If a tree falls in a forest and no one is around to hear it, does it make a sound?
We’re not here to debate the philosophy of reality per se, but this is a question I often ask myself as it relates to brands attempting to “hijack” cultural conversations. The answer I keep coming back to is no. Talking to a packed stadium about Chinese food when everyone’s there to watch a football game is the same as talking to an empty room. This simply doesn’t fly anymore. Gone are the days when brands could merely talk at consumers and call it a day. For your brand to successfully hijack the conversation in today’s environment, you must have a reason—one that feels genuine to your brand.
In 2013 the London-based retailer Harvey Nichols set out to hijack the holidays—Christmas, specifically—with their campaign “Sorry, I Spent It on Myself.” They humorously advocated giving menial gifts for family and friends so people could spend more on extravagant things for themselves. By finding a way to break through and own selfishness at a particularly generous time of year, they hijacked Christmas in a brilliant way. Their big gift in return? A Grand Prix Lion.
Important as it is for brands to be self-aware and understand how they are perceived and how consumers want to interact with them, it’s equally important to stay culturally aware, to help inform when or when not to engage. Engaging without purpose looks random at best and desperate at worst. You become the fallen tree in a silent forest.
Earier this fall, with the 2016 presidential election approaching, we couldn’t help but notice that the political landscape had become filled with loud candidates making promises in increasingly outlandish ways. The louder the candidate, the more attention they got, irrespective of their platforms. The political system was definitely ripe for some mischief—even a little disruption—to shake things up. Politics had become such a circus, that maybe even a cheetah could win an election. It just so happened that we had just the candidate… a mascot with a huge personality and an even better platform: change for snacks.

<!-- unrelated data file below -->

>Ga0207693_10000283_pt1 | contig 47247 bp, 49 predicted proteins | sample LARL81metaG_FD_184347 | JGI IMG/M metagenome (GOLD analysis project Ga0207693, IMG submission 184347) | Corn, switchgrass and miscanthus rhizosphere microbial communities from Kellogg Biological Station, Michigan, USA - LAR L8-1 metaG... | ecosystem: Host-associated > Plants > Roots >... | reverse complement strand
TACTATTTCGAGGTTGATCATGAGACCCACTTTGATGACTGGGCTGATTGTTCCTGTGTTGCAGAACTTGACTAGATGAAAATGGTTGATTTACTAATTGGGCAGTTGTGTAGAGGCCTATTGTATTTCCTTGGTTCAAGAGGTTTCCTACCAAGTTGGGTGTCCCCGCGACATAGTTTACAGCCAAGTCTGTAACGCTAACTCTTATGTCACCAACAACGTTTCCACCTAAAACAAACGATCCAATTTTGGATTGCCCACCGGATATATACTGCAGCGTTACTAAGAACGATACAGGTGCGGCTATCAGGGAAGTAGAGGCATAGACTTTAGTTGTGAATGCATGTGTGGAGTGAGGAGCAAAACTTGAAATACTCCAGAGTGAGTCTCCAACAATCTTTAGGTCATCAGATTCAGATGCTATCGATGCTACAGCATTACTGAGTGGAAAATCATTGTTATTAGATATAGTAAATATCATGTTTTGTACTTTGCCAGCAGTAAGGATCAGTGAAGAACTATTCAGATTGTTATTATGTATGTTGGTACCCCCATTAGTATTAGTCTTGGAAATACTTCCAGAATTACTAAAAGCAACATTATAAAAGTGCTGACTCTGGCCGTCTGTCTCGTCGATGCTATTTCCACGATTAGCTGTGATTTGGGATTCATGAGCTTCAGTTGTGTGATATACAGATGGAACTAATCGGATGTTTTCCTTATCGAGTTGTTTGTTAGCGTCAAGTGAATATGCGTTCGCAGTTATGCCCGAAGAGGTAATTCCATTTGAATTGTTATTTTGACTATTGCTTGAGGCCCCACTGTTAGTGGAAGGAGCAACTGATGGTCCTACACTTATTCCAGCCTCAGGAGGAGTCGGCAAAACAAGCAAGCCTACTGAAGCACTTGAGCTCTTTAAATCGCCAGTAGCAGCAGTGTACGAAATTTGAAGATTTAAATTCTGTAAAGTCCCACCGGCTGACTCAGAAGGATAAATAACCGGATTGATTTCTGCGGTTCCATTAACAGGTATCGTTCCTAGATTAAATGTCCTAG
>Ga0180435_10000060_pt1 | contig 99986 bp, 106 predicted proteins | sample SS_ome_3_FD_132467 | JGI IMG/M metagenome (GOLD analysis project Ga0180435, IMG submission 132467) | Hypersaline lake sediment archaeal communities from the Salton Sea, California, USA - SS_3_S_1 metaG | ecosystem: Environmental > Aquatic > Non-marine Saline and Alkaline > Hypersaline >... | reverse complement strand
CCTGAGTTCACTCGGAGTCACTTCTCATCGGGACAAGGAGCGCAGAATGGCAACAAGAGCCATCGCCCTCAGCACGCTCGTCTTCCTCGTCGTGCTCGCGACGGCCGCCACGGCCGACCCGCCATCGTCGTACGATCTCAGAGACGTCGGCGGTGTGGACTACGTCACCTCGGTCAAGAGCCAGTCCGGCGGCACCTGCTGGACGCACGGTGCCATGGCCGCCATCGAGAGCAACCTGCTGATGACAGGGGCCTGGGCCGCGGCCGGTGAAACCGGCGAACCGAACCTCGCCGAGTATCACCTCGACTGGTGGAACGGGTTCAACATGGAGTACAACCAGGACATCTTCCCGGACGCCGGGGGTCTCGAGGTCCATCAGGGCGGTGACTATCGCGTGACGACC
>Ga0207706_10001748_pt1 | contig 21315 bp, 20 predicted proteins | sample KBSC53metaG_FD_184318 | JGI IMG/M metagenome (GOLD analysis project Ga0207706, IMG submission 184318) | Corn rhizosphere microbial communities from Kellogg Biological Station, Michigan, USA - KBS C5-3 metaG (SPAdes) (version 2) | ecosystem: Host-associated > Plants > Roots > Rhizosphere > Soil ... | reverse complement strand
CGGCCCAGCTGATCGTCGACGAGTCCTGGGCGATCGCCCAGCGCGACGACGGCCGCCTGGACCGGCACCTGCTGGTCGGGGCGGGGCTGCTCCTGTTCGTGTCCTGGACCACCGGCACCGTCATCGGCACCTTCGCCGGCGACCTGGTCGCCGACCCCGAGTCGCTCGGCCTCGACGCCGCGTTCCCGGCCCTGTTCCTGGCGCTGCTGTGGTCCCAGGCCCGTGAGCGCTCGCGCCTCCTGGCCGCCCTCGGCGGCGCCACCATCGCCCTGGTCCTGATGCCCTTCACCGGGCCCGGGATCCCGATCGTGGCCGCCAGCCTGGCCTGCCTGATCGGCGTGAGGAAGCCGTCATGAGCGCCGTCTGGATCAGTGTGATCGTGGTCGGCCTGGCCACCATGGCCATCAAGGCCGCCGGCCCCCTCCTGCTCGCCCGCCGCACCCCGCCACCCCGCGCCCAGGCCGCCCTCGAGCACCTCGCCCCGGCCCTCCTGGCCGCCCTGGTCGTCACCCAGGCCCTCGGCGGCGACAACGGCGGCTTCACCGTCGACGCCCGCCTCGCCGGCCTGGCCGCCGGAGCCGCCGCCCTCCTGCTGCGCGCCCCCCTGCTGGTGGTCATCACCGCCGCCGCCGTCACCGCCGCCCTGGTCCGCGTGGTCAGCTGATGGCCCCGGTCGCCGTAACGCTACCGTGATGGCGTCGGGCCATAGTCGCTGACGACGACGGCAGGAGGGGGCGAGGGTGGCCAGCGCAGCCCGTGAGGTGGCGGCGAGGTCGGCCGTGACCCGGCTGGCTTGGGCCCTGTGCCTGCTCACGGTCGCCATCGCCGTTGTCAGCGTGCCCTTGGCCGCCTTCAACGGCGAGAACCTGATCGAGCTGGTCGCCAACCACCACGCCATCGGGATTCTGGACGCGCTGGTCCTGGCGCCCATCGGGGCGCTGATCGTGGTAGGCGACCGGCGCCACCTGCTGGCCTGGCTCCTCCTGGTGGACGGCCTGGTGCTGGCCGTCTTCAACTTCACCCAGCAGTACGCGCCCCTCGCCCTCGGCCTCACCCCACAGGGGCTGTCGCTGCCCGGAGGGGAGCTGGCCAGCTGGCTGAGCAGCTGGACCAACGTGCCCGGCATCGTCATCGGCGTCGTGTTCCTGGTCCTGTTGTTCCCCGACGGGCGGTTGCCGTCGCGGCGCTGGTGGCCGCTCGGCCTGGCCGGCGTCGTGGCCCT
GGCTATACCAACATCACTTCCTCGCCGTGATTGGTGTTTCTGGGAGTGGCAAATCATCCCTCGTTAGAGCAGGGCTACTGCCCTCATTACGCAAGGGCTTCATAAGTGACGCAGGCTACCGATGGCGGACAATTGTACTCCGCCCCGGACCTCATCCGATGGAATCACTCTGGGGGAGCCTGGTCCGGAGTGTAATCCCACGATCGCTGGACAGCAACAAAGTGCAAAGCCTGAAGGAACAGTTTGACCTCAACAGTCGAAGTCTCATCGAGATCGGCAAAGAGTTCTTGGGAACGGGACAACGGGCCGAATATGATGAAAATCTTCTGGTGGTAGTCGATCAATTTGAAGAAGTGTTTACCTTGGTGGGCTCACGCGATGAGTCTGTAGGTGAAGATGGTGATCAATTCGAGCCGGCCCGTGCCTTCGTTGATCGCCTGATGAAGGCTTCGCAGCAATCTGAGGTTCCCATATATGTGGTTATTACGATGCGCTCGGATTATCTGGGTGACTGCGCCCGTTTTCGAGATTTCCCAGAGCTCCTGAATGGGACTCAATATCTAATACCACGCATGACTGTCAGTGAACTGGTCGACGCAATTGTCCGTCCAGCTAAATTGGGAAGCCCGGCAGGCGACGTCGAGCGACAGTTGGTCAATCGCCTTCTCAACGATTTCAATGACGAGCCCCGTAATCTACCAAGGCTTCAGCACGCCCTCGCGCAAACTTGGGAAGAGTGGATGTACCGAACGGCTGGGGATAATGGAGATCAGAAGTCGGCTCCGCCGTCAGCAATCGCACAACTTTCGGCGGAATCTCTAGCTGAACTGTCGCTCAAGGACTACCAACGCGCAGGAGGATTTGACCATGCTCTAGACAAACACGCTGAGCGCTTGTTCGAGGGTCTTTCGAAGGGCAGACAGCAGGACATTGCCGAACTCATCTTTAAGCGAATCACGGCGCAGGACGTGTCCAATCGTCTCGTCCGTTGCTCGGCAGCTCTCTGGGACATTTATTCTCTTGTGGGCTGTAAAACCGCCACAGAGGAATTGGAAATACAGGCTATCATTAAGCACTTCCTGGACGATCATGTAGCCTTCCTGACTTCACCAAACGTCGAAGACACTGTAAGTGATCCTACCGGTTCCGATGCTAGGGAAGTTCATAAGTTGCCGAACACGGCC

“More pranks in politics.” That was the goal. And who better than our very own Chester Cheetah, to add some mischief into the political mix?
Since every good politician needs a fitting launch point, we found the perfect opportunity for Chester to enter the political arena: the race for Mayor of Chester, Montana.
We created a mock campaign that hit all the key areas of a real political campaign to parallel what was actually happening in the world. Chester took to Twitter during the month of October and filled his feed with hundreds of pieces of “Chester for Chester” content, live-Tweeted both the Democratic and Republican debates and even launched his own “Orange party” merchandise store, all with one intention: to win the hearts and stomachs of the people in a meaningful way.
In staying true to the process, we didn’t shy away from the dark side of politics either. We pulled in the real mayor of Chester, Montana, who was running unopposed for re-election and had a good sense of humor, right into a good old-fashioned attack ad battle. The result was plenty of healthy —and hilarious—competition.
We even rallied folks in the actual town of Chester to become our political (and brand) supporters in the mock campaign.
At the end of the day, this faux political hijacking campaign was an exercise in letting go for everyone involved. A month-long real-time political program involves spontaneity and a relinquishing of control that would make most marketers crazy. Giving Chester a purpose outside of his most famous reason for being—working as a mascot for Cheetos—is a scary thing to do, but embracing this purpose in genuine Chester fashion was critical. There was no teetering on the fence, no dipping our toes in the pool. With hesitation comes confusion and usually an unclear story or reason. If we wanted to truly hijack the political conversation, we had to do it with purpose, shake things up and make a real splash—or crash, in the forest.